Posted on 15 Sep 04
Editors note: A recent newsletter from Chris Burand contained excerpts from an article in Insurance Day on the topic of rating triggers. RATING triggers in reinsurance contracts have left a number of reinsurers at the edge of a "rating trigger cliff" according to a report by rating agency Fitch. Insurance analyst Chris Waterman said the issue of financial security remained paramount for cedants and so the use of rating triggers was leaving a number of smaller players balancing on the edge of a precipice. He said the market was currently beset by contradictions with strong underwriting results countered by signs that rates are beginning to soften. Mr Waterman said that importance placed on security by cedants made rating triggers a danger for the reinsurance market. Rating triggers allow cedants to either scrap the contract and demand their premium back or demand the reinsurer put up some collateral to show they would be able to meet their commitments, if their rating falls below an agreed level. "What tends to happen in cases where a downgrade triggers a clause is the former rather then the latter option," explained Mr Waterman. "It does leave some reinsurers on the edge of a cliff in terms of their ratings. A downgrade can suddenly see a large amount of coverage cancelled and it leaves the reinsurer with a potentially serious situation. "Our research has shown that between one third and one half of reinsurance contracts will have triggers placed in the clauses. "There are some reinsurers who are able to negotiate their way to a point where the trigger is removed and there are also those reinsurers who have a rating level which means that such a trigger is so far off their current rating that it is of no concern. I think what it does show is that cedants are taking the financial security of their partners ever more seriously." Fitch said the talk of underwriting discipline was not indicative of any impact by underwriters on the cycle. Fitch said the market was still deciding whether it felt the glass was currently half-full or half-empty and its stable outlook was driven by a belief that the number of upgrades and downgrades over the next 18 months to two years would be evenly matched. "We would also call on our clients to review the individual ratings of the respective companies alongside the market-wide ratings and outlooks," said Mr Waterman.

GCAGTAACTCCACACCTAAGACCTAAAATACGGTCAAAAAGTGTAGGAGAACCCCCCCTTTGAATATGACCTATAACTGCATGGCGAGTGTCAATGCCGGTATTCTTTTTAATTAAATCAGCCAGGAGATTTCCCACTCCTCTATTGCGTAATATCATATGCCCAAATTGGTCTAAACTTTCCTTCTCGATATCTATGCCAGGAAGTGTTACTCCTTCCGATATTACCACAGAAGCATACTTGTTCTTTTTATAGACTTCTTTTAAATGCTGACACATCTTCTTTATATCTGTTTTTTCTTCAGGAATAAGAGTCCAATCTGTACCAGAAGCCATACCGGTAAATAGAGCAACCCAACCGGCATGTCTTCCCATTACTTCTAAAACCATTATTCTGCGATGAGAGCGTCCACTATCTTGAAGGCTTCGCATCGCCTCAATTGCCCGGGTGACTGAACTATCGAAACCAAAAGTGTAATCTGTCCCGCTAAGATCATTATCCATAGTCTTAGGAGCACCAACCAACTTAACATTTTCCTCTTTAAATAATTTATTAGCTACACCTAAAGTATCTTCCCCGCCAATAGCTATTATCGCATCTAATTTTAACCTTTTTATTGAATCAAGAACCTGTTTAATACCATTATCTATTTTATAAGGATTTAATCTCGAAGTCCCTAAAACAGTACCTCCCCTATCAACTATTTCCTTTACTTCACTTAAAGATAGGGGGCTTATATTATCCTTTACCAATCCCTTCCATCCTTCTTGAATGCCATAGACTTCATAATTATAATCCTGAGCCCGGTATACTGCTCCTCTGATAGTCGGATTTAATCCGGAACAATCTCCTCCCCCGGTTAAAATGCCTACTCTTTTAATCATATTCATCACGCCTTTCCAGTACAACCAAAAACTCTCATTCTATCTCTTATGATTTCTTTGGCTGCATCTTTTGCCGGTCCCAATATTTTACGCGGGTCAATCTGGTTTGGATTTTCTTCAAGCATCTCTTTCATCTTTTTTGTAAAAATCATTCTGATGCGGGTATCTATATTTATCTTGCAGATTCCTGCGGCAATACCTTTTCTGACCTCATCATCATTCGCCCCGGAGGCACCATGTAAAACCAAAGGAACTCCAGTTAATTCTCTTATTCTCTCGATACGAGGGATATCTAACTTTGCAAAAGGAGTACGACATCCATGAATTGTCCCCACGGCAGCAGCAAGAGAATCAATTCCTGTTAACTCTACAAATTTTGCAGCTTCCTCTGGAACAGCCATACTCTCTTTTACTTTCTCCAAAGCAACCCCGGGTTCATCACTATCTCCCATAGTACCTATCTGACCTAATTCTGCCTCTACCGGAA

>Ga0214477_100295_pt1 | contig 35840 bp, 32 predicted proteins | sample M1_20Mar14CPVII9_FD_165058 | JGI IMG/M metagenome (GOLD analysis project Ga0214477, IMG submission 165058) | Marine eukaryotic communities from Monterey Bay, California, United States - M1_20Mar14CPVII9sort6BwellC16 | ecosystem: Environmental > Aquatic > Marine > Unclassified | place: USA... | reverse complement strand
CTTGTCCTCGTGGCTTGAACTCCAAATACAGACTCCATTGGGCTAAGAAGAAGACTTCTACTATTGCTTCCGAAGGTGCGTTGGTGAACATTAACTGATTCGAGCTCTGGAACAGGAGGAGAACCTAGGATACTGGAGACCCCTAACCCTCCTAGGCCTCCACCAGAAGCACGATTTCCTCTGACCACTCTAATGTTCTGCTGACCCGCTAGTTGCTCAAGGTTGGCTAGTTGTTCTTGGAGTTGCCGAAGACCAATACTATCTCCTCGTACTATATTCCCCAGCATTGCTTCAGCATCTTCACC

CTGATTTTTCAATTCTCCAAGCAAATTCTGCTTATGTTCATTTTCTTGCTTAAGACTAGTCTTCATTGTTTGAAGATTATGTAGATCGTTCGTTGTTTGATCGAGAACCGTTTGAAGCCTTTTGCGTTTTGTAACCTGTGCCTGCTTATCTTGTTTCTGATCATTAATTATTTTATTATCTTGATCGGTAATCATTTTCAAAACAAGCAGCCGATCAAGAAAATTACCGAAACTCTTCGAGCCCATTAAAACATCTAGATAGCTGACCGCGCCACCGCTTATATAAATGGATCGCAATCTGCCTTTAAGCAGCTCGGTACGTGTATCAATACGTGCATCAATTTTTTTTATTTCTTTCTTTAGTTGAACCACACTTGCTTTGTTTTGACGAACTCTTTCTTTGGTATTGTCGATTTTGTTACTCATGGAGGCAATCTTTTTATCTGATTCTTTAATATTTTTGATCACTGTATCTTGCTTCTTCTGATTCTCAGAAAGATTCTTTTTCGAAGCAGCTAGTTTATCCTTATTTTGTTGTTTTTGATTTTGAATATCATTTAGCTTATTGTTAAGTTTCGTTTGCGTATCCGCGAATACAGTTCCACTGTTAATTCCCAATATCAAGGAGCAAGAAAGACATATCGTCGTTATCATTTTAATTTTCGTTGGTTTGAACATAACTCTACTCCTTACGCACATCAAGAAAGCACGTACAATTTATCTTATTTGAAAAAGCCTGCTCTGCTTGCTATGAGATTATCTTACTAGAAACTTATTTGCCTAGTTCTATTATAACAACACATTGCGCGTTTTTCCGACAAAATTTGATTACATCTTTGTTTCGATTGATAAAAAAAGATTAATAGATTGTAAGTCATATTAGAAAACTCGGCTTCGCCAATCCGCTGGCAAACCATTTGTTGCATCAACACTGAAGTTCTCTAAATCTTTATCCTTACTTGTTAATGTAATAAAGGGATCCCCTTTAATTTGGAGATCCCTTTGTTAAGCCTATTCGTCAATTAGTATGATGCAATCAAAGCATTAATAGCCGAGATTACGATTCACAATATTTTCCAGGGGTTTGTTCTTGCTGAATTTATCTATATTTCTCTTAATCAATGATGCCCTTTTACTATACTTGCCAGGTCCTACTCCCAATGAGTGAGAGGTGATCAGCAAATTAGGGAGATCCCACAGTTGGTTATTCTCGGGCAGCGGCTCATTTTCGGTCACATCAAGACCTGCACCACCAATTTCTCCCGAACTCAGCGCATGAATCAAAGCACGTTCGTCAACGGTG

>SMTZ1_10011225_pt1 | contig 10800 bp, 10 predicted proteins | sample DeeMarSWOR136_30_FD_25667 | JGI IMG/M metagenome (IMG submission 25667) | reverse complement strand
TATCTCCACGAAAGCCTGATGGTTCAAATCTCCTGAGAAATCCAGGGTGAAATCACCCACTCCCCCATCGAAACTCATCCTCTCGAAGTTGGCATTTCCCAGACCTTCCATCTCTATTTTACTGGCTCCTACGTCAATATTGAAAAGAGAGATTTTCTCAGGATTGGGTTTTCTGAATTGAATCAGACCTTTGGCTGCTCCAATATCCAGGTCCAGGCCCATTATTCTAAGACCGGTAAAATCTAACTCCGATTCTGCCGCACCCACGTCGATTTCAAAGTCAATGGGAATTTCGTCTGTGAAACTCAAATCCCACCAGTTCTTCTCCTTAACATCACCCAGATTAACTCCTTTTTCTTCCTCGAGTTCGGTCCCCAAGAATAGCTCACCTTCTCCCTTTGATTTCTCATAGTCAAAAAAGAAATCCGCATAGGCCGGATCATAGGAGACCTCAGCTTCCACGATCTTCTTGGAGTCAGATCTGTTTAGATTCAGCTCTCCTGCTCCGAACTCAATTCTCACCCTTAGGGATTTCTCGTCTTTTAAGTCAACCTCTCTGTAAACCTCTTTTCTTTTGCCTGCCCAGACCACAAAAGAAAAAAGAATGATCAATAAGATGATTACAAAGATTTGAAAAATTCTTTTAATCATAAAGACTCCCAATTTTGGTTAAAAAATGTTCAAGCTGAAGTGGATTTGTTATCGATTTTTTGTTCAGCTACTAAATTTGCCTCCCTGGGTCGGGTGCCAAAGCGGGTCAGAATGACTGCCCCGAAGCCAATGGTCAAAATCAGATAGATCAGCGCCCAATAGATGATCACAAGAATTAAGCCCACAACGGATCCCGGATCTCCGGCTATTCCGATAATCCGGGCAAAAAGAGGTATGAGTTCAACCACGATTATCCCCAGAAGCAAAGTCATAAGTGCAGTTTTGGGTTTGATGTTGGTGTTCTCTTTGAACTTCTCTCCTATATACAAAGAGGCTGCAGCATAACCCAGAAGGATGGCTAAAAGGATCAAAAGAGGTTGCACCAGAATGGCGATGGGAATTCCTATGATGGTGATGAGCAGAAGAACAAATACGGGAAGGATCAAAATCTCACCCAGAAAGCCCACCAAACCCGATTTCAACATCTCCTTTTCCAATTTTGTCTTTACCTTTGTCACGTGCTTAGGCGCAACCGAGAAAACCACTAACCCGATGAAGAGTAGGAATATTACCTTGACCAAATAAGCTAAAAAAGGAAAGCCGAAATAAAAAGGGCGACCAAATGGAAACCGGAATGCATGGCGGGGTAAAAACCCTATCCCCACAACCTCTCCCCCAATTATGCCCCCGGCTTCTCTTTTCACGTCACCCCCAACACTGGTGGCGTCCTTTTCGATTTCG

© Copyright 1999-2013 ProgramBusiness.com